The impact of the delayed 2009 projects has yet to be determined.
It wasn't long ago that the 583-licensed bed DCH Regional Medical Center in Tuscaloosa, AL, was poised to build a gleaming 80- to 90-licensed bed tower to help offset crowding and eliminate some of the semiprivate rooms at the hospital. Then the recession paused that vision.
"We had a rough time the summer of 2008; we took our first-ever loss at this organization," says John Winfrey, CFO at DCH Regional Medical, which opened in 1916. "So we felt like before we took on any significant projects we needed to restore the bottom line and see what happens with the market and healthcare reform."
Like DCH Regional Medical Center, when the economy took a turn in 2007, large and small not-for-profit facilities alike took a one-two punch to the pocketbook—first with investment losses and then with diminished access to financing options. When the money dried up, most CFOs called a halt to or delayed large capital expenditures. For the first time in nearly two decades, facilities stopped building, and they waited for the economy to stabilize and healthcare reform to come to a head.
The 2008 construction numbers barely registered the pause, as many projects came to completion. However, the first nine months of 2009 reflected the change in attitude with a sharp 43% decline in square footage for new hospital project construction starts, according to a McGraw-Hill Construction survey.
"When the economy collapsed and the credit market evaporated, the construction projects we had under way or that were already funded continued, but we did suspend the start of any new projects," says Chris Van Gorder, FACHE, president and CEO of Scripps Health, and chair-elect of the American College of Healthcare Executives (ACHE).
The McGraw-Hill survey findings mirrored those of another industry benchmark, the Health Facility Management/American Society for Healthcare Engineering (ASHE) 2009 report, which showed 42% of surveyed hospitals reporting "all or some of their construction projects were canceled or delayed due to the rising cost of financing" them.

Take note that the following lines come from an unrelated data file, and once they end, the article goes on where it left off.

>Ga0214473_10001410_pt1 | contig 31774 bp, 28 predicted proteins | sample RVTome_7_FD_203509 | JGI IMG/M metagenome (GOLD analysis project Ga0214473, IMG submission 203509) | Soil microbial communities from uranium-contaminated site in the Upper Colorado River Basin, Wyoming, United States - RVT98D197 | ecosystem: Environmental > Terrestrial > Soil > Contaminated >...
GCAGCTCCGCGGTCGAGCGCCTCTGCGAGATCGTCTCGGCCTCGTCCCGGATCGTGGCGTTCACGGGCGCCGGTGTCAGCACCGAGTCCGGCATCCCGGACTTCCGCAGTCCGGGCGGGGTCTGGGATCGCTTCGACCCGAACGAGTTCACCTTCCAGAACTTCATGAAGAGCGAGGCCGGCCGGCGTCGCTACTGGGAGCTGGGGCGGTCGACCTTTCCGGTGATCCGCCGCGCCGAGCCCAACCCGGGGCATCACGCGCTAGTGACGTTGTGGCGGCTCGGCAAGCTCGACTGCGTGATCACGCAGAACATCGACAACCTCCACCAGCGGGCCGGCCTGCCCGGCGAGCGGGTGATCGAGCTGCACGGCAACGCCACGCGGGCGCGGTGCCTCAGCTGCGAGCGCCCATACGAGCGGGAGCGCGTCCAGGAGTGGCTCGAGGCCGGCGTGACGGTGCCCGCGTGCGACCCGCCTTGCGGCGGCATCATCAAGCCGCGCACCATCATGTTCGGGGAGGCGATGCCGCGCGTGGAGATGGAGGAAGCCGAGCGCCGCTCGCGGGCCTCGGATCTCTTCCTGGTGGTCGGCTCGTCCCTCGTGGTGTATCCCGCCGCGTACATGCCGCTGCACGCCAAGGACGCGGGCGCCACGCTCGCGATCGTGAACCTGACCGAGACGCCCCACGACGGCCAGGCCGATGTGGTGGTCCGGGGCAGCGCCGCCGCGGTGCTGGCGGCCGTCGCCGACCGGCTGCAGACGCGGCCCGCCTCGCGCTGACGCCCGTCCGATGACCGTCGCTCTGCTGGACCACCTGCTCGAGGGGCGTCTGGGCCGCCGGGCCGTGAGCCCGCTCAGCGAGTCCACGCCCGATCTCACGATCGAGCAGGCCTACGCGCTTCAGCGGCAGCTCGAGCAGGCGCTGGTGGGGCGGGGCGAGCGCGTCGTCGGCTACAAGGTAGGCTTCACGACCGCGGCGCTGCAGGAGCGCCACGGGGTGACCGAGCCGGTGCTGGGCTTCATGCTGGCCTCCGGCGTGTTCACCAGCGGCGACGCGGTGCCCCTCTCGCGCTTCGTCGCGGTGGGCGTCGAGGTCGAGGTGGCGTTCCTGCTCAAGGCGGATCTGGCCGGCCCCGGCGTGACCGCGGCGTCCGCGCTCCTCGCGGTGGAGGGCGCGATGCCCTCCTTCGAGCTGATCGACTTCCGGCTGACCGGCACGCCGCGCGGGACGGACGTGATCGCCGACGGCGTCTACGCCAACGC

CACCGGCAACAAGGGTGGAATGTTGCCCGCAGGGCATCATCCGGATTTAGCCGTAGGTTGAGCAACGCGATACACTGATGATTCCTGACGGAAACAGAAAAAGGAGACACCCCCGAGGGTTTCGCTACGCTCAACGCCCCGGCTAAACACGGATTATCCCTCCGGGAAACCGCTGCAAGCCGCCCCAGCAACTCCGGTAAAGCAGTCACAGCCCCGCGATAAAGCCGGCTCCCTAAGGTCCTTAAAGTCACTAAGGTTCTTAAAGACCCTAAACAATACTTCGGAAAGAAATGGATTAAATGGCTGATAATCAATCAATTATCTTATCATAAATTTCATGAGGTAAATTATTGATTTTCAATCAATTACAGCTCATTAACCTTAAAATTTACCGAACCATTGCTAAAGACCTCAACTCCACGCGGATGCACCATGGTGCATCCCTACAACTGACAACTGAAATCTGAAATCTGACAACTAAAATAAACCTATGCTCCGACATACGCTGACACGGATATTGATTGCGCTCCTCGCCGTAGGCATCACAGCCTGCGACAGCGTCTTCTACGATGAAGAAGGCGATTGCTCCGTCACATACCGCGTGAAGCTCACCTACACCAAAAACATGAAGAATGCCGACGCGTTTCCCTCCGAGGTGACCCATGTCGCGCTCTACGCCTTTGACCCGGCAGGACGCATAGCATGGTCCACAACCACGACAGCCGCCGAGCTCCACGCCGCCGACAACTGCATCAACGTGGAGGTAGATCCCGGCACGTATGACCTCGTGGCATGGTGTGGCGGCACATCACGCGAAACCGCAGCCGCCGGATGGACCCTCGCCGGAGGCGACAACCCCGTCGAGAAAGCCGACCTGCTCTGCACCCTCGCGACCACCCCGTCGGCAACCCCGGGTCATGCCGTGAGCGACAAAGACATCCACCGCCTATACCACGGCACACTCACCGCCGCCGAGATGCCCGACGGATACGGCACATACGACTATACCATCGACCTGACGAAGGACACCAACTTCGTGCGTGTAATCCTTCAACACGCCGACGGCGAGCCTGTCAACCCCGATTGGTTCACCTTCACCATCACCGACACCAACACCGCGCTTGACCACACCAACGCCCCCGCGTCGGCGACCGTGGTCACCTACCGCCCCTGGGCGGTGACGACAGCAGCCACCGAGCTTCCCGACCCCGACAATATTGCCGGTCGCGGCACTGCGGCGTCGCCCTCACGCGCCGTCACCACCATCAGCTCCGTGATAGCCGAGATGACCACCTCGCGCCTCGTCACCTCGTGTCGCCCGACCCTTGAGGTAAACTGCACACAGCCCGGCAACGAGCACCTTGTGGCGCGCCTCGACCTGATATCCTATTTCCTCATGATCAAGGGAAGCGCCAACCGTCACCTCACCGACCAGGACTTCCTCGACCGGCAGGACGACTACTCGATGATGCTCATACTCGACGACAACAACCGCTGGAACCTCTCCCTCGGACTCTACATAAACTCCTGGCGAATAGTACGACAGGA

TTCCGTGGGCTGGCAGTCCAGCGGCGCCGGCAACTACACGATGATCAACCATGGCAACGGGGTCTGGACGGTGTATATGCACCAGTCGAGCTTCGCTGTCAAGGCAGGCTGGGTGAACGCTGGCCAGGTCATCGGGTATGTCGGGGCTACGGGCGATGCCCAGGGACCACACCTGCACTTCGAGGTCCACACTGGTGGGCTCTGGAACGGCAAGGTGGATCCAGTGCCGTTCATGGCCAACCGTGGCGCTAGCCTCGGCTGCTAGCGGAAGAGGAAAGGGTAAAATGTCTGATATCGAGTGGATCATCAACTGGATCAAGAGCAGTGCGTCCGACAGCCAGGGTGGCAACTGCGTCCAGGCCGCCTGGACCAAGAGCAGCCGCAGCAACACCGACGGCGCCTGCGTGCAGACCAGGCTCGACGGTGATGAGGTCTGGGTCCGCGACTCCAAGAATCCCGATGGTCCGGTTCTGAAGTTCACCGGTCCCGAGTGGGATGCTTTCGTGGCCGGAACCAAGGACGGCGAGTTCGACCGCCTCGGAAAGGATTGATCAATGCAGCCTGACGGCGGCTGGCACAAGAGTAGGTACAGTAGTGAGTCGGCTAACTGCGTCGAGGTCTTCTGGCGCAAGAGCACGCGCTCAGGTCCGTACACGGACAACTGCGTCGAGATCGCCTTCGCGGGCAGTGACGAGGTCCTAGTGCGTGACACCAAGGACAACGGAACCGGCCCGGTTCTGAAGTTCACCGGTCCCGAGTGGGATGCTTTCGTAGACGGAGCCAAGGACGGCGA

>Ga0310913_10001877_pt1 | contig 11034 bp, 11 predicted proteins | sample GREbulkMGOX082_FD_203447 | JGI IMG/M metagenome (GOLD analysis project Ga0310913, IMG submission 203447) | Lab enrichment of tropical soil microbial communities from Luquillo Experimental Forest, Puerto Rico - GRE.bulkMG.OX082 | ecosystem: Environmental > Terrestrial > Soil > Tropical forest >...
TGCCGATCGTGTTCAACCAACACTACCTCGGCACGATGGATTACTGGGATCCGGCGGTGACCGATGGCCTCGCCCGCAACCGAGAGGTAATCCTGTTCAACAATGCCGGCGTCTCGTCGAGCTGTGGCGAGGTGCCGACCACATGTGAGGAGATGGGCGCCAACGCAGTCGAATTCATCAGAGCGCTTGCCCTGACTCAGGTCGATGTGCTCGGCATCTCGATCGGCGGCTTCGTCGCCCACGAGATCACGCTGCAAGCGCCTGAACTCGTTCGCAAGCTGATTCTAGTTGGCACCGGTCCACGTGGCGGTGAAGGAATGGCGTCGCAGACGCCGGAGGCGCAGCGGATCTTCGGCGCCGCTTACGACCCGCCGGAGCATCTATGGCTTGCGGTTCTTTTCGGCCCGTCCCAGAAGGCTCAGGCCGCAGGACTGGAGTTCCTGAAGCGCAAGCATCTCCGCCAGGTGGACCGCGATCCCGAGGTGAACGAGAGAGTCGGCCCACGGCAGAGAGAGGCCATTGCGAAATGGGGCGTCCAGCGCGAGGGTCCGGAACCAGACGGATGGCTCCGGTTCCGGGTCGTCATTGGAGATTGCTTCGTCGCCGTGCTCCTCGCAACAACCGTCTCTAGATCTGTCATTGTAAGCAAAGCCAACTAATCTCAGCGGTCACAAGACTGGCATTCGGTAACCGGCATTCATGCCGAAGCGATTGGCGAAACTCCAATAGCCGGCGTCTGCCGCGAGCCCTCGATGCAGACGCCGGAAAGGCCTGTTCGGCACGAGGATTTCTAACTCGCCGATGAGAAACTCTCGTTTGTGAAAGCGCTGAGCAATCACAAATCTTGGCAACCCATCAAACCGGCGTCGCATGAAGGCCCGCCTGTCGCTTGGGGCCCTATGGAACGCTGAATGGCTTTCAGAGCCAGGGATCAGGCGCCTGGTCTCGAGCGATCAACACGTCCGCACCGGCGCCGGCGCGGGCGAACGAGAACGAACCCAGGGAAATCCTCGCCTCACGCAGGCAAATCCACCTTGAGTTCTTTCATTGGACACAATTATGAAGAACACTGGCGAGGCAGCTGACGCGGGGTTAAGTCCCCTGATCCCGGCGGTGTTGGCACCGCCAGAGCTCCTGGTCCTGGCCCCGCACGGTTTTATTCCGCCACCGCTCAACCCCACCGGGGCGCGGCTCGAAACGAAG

A capital divergence
Unfortunately, there's no beacon to guide CFOs in these circumstances, so there's no consensus on what strategic steps should be taken for this area of the budget. At healthcare facilities nationwide, the discussion of capital expenditures remains in the forefront; the question: Can we afford to proceed with construction or should we wait? The answer is very individual. For the Sisters of Charity of Leavenworth Health System, which is composed of nine hospitals and four stand-alone clinics located in California, Colorado, Kansas, and Montana, the answer is: Proceed with caution.
"There's a constant question about the strategic value of construction," says Michael Rowe, senior vice president of finance at the Kansas-based health system. "While some planners are pushing for people to grab the lower-cost construction that's available today, there are quite a few who believe that we should lay low and not jump in just now."
Rowe's sentiments are echoed by many CFOs, though the primary question in 2008 was "if they should build" and by 2009 the question became "how long should, and can, facilities wait?" For some hospitals, delaying construction too long has the potential to affect their ability to remain open.
In California, healthcare facilities such as Scripps Health—which operates five acute care hospital campuses, 19 outpatient centers, and regional home healthcare services—must get their capital expenditure projects back online and retrofit hospitals to meet the California Hospital Seismic Safety Law. The law requires that by 2013 hospitals, at a minimum, must be retrofitted to standards that keep them operational following a major earthquake. Failing to comply with these regulations could force hospitals to close—and that's just one problem hospitals face by delaying construction.